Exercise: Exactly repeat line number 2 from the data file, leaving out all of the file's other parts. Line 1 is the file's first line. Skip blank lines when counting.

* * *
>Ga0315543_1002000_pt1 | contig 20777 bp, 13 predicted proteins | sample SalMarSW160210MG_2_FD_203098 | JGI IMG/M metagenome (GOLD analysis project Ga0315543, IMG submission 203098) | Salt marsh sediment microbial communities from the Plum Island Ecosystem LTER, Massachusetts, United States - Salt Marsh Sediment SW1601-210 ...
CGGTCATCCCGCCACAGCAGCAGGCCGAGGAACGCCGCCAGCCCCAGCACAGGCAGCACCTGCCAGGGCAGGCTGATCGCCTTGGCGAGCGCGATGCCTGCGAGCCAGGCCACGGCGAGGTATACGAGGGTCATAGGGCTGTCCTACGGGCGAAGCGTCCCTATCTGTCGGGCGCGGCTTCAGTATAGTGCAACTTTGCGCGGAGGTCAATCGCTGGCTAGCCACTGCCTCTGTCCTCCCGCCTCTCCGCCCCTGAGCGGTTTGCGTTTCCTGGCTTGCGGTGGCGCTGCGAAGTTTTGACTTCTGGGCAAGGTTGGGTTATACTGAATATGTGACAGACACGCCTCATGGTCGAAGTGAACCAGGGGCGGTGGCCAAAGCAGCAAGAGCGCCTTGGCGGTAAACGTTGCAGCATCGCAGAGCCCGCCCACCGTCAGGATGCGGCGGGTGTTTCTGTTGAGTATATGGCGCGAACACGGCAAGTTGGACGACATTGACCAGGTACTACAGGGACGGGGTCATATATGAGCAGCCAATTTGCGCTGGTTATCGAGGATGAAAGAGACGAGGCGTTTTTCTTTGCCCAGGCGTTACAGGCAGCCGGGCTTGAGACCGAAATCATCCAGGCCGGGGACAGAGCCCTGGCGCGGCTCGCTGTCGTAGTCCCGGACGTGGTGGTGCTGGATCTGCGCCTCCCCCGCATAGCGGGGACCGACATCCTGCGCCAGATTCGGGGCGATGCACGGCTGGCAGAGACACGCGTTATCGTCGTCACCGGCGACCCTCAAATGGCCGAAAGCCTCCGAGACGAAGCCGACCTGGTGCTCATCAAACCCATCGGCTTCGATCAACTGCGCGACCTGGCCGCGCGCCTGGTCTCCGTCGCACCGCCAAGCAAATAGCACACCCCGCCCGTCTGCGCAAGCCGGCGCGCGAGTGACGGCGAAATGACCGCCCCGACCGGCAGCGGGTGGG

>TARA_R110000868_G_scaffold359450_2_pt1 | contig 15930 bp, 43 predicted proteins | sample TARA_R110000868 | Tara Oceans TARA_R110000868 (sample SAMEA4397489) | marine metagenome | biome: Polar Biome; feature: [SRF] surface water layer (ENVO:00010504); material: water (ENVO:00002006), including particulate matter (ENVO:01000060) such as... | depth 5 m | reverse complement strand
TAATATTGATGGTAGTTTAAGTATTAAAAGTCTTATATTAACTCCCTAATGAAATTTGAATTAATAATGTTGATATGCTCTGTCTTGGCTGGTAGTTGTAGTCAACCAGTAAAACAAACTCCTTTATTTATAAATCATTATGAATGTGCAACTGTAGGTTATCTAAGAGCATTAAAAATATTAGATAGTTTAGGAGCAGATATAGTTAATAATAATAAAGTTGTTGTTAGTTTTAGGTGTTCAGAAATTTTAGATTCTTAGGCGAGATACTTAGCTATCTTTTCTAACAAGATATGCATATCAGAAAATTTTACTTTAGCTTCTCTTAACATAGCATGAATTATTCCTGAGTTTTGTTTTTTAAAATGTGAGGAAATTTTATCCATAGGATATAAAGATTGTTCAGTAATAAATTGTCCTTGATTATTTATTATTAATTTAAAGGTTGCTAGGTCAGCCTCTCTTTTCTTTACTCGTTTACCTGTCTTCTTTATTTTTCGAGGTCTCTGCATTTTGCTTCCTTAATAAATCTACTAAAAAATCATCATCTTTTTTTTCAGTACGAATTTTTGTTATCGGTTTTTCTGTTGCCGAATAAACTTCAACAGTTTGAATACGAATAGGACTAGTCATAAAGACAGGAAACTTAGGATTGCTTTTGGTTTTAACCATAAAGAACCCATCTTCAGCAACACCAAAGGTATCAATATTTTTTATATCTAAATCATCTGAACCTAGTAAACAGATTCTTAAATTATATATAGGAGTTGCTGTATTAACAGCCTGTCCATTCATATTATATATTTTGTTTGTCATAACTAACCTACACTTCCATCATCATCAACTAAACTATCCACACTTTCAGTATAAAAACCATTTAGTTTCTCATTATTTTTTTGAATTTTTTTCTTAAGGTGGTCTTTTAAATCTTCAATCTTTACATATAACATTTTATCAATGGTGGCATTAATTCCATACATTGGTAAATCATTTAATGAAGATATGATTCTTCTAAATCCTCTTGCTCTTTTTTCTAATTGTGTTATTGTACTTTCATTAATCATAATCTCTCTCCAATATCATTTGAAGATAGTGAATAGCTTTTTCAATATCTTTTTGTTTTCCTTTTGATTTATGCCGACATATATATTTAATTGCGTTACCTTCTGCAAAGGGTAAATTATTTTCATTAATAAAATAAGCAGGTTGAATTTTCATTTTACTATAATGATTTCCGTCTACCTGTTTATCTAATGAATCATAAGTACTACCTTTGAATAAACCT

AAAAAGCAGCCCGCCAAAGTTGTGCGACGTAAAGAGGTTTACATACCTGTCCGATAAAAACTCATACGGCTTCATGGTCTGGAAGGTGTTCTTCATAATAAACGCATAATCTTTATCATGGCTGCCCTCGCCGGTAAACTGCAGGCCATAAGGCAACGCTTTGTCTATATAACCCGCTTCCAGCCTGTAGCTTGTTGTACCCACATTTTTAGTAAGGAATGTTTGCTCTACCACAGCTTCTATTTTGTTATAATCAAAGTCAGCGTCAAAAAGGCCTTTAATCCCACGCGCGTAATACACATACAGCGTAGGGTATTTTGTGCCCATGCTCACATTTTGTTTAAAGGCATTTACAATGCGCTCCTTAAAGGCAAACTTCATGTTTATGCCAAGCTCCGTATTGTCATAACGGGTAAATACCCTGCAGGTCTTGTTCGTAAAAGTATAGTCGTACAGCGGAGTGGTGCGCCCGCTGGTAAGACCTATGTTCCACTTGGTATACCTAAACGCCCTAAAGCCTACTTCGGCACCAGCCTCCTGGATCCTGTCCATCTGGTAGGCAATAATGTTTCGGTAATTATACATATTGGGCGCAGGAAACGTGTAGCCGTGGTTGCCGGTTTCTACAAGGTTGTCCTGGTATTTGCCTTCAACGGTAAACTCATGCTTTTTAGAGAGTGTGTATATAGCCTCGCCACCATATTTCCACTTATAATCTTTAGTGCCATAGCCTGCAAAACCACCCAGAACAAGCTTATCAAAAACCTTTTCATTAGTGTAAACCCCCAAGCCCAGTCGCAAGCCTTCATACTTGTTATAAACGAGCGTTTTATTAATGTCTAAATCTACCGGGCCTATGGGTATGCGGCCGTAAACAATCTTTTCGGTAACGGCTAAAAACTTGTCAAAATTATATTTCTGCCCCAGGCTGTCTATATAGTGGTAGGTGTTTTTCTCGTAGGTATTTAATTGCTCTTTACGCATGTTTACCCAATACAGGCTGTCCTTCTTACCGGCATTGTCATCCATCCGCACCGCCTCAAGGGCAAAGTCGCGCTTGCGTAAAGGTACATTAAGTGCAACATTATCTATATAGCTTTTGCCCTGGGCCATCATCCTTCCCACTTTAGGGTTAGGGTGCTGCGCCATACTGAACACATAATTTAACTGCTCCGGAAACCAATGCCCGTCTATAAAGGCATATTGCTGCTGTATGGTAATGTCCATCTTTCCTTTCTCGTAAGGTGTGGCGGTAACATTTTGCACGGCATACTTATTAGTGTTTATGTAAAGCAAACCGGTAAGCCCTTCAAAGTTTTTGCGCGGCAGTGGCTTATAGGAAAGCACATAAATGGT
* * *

CGGTCATCCCGCCACAGCAGCAGGCCGAGGAACGCCGCCAGCCCCAGCACAGGCAGCACCTGCCAGGGCAGGCTGATCGCCTTGGCGAGCGCGATGCCTGCGAGCCAGGCCACGGCGAGGTATACGAGGGTCATAGGGCTGTCCTACGGGCGAAGCGTCCCTATCTGTCGGGCGCGGCTTCAGTATAGTGCAACTTTGCGCGGAGGTCAATCGCTGGCTAGCCACTGCCTCTGTCCTCCCGCCTCTCCGCCCCTGAGCGGTTTGCGTTTCCTGGCTTGCGGTGGCGCTGCGAAGTTTTGACTTCTGGGCAAGGTTGGGTTATACTGAATATGTGACAGACACGCCTCATGGTCGAAGTGAACCAGGGGCGGTGGCCAAAGCAGCAAGAGCGCCTTGGCGGTAAACGTTGCAGCATCGCAGAGCCCGCCCACCGTCAGGATGCGGCGGGTGTTTCTGTTGAGTATATGGCGCGAACACGGCAAGTTGGACGACATTGACCAGGTACTACAGGGACGGGGTCATATATGAGCAGCCAATTTGCGCTGGTTATCGAGGATGAAAGAGACGAGGCGTTTTTCTTTGCCCAGGCGTTACAGGCAGCCGGGCTTGAGACCGAAATCATCCAGGCCGGGGACAGAGCCCTGGCGCGGCTCGCTGTCGTAGTCCCGGACGTGGTGGTGCTGGATCTGCGCCTCCCCCGCATAGCGGGGACCGACATCCTGCGCCAGATTCGGGGCGATGCACGGCTGGCAGAGACACGCGTTATCGTCGTCACCGGCGACCCTCAAATGGCCGAAAGCCTCCGAGACGAAGCCGACCTGGTGCTCATCAAACCCATCGGCTTCGATCAACTGCGCGACCTGGCCGCGCGCCTGGTCTCCGTCGCACCGCCAAGCAAATAGCACACCCCGCCCGTCTGCGCAAGCCGGCGCGCGAGTGACGGCGAAATGACCGCCCCGACCGGCAGCGGGTGGG